On the other hand hopefully they answer with something like “I take part in Professional Development opportunities every day.” This response would definitely be a notch up for an applicant. It would tell me two things. 1. That the teacher candidate is and believes in being a lifelong learner. 2. That they understand how to learn and take opportunities everyday to learn by connecting themselves into a network of professionals either locally or virtually.

Do you read any professional magazines or educational blogs as part of your own PD? If so, which ones?
With this question you are trying to find out if the candidate is comfortable with reading online resources. I believe this question also is a good lead question into the other questions below as they give the candidate a heads up that you are looking for a teacher that really understands how a 1:1 classroom is different, and that you expect your teachers do be reading online, researching online, and using the Internet as a resource in their classroom.

Do you have an RSS reader? If so, what do you subscribe to?
This is a huge hiring point for me. If candidates say they have an RSS reader and they understand what RSS is and what it means to “subscribe” to something, then they are on their way to understanding how teaching and learning changes in a networked digital environment. It also indicates a lifelong learner who has some understanding of how the web is changing.

Do you belong to any online communities?
What communities does the teacher belong to? Twitter? Any educational Ning sites? A Google or Yahoo group maybe? If a teacher answers he/she belongs to an educational community, then you have a lifelong learner on your hands who is open to learning and thinking in new ways.

Do you have a Personal Learning Network? If so, can you tell me a story of how you learn from your network.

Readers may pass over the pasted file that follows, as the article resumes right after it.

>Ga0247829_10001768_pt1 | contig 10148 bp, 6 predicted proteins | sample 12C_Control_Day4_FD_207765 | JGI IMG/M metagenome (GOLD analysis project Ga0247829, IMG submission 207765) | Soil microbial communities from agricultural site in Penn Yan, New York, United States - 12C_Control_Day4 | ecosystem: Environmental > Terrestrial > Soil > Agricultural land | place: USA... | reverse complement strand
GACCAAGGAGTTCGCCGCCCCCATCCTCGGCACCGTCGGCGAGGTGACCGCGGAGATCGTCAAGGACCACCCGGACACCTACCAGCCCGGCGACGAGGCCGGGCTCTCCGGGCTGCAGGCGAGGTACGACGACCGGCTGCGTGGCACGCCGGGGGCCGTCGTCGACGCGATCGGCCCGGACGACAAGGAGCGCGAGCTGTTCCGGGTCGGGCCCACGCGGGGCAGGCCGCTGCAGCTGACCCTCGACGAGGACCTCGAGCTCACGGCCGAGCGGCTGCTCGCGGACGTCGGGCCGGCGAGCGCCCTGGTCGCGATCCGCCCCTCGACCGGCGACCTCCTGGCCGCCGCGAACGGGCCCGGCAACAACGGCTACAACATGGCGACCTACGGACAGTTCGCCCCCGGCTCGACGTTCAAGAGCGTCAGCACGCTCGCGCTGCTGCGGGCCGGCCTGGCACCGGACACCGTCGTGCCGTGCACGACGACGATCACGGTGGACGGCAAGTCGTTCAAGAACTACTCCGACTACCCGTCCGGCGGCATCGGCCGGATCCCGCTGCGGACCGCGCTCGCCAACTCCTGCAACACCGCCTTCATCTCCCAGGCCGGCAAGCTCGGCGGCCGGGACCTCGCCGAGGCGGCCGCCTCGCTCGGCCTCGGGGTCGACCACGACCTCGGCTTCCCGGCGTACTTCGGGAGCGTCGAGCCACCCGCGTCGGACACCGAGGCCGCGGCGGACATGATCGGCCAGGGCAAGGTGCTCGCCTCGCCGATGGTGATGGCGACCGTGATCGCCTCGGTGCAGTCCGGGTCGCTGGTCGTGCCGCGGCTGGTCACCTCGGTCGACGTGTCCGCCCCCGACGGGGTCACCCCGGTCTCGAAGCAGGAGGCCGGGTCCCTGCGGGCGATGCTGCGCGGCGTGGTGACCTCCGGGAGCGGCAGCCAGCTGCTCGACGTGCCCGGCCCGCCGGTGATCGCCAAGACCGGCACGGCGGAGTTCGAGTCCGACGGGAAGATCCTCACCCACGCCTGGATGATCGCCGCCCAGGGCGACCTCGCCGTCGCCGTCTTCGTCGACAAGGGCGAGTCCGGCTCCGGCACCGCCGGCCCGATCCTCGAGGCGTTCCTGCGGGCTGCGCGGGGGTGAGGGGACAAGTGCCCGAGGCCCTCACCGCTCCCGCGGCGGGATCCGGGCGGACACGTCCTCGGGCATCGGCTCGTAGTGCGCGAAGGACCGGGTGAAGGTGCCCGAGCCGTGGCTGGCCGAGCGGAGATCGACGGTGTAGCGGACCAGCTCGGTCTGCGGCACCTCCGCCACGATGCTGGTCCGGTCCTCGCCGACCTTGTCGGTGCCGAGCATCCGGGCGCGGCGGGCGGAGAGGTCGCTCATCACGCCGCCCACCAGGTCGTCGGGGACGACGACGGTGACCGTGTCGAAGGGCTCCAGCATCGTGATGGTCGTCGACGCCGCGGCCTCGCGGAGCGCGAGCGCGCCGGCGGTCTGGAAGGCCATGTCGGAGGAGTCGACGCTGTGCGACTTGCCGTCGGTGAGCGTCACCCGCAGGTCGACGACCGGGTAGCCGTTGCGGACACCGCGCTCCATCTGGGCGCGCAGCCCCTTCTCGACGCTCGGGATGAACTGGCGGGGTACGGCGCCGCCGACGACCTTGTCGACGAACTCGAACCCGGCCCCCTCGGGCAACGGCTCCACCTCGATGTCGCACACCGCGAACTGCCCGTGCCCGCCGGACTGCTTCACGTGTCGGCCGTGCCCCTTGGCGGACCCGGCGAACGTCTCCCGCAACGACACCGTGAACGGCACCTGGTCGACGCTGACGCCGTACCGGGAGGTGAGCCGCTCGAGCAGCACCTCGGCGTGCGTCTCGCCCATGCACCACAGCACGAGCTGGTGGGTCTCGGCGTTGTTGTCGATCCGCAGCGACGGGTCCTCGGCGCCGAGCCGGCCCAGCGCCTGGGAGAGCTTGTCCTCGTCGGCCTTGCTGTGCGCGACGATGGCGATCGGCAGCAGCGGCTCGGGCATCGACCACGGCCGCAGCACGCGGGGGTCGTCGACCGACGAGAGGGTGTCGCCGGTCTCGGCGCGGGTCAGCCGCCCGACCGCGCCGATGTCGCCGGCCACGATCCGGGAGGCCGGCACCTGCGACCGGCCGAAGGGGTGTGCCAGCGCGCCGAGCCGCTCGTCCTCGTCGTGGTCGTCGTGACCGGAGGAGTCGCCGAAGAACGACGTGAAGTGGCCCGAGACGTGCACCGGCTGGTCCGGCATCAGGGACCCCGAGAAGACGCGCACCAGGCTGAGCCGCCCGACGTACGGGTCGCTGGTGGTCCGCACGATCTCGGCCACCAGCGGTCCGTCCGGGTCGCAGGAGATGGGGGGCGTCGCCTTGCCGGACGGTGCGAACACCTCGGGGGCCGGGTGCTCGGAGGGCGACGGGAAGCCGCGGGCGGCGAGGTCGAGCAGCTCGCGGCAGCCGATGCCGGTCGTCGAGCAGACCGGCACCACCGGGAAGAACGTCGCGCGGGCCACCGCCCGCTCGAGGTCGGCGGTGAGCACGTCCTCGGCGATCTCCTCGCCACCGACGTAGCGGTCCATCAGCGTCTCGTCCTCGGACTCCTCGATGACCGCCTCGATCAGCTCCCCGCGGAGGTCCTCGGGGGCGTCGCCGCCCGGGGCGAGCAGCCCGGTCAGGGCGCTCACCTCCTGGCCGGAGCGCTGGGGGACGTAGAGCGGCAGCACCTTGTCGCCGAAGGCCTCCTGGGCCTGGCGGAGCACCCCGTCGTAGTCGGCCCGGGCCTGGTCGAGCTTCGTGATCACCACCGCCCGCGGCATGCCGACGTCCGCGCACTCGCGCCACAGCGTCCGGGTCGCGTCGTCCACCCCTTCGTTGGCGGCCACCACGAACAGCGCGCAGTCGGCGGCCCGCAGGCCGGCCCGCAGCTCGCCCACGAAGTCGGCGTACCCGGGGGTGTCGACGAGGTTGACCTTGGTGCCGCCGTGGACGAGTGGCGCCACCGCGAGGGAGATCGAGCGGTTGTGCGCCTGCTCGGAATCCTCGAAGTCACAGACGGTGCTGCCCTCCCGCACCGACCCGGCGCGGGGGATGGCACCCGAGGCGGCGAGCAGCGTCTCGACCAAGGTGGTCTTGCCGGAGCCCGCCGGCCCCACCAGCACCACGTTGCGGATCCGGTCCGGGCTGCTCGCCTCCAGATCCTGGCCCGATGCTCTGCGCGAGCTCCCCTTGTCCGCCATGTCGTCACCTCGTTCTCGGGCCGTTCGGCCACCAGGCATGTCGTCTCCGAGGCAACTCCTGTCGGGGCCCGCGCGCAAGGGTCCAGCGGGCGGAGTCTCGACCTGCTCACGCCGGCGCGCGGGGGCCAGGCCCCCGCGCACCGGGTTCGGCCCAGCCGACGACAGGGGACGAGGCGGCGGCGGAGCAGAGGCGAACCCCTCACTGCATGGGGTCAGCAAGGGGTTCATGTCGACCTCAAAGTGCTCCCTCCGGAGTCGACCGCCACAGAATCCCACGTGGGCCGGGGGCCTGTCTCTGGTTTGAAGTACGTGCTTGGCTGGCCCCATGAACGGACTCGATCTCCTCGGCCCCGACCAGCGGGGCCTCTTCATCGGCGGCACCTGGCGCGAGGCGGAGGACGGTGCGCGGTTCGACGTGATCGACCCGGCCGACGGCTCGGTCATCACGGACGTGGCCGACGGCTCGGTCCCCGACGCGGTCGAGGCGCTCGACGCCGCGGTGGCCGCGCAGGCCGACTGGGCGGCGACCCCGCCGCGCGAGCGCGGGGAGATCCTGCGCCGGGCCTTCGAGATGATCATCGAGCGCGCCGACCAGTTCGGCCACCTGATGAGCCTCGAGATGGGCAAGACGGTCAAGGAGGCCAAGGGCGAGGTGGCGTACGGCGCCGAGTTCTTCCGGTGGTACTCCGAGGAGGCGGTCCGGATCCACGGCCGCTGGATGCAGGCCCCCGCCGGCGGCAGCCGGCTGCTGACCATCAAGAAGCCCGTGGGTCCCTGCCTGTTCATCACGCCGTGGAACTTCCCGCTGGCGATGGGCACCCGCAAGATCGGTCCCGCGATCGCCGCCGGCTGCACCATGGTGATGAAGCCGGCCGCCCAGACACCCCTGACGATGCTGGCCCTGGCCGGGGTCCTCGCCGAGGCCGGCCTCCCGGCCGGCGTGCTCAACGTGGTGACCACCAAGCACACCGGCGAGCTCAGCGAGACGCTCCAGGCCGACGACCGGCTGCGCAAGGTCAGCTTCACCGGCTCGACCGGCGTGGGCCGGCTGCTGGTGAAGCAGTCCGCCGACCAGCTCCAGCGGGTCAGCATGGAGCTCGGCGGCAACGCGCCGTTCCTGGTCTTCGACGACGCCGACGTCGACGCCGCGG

Now you’re starting to separate the wheat from the chaff. If you can find a teacher that A. Knows what a PLN is and B. Can tell you a story of how they learn, you are looking at a teacher who might not know the platform that your 1:1 program is, but knows they have people that can help them learn it. A teacher that knows how to use a Personal Learning Network (PLN) is a teacher that will need little “official” professional development as they will be learning on their own, and most likely will be a leader in your school in helping others to learn.

How often do others come to you for guidance in using technology? Do you offer guidance when not asked? If so, describe how you did this recently?
Is this teacher viewed as a technology leader by others? Chances are you already knew that based on questions above. In a 1:1 teaching environment you can never have to many technology and learning experts in your grasp.


PDF: Interview Questions for 1:1 Schools – With Answers

PDF: Interview Questions for 1:1 Schools – No Answers

I started blogging in 2005 and found it such a powerful way to reflect and share my thinking about technology, this generation, and how we prepare students for their future not our past.


  1. Pingback: The Thinking Stick » Interview Questions for Schools going 1:1 « Backpacking Teacher

  2. Hi Jeff,

    These are great questions.

    We like asking two questions that are perhaps a bit more direct.

    1. What was the last new piece of hardware or software you learned and how did you go about learning it? (Speaks to learning style, willingness to grow and change, personal interest in technology…)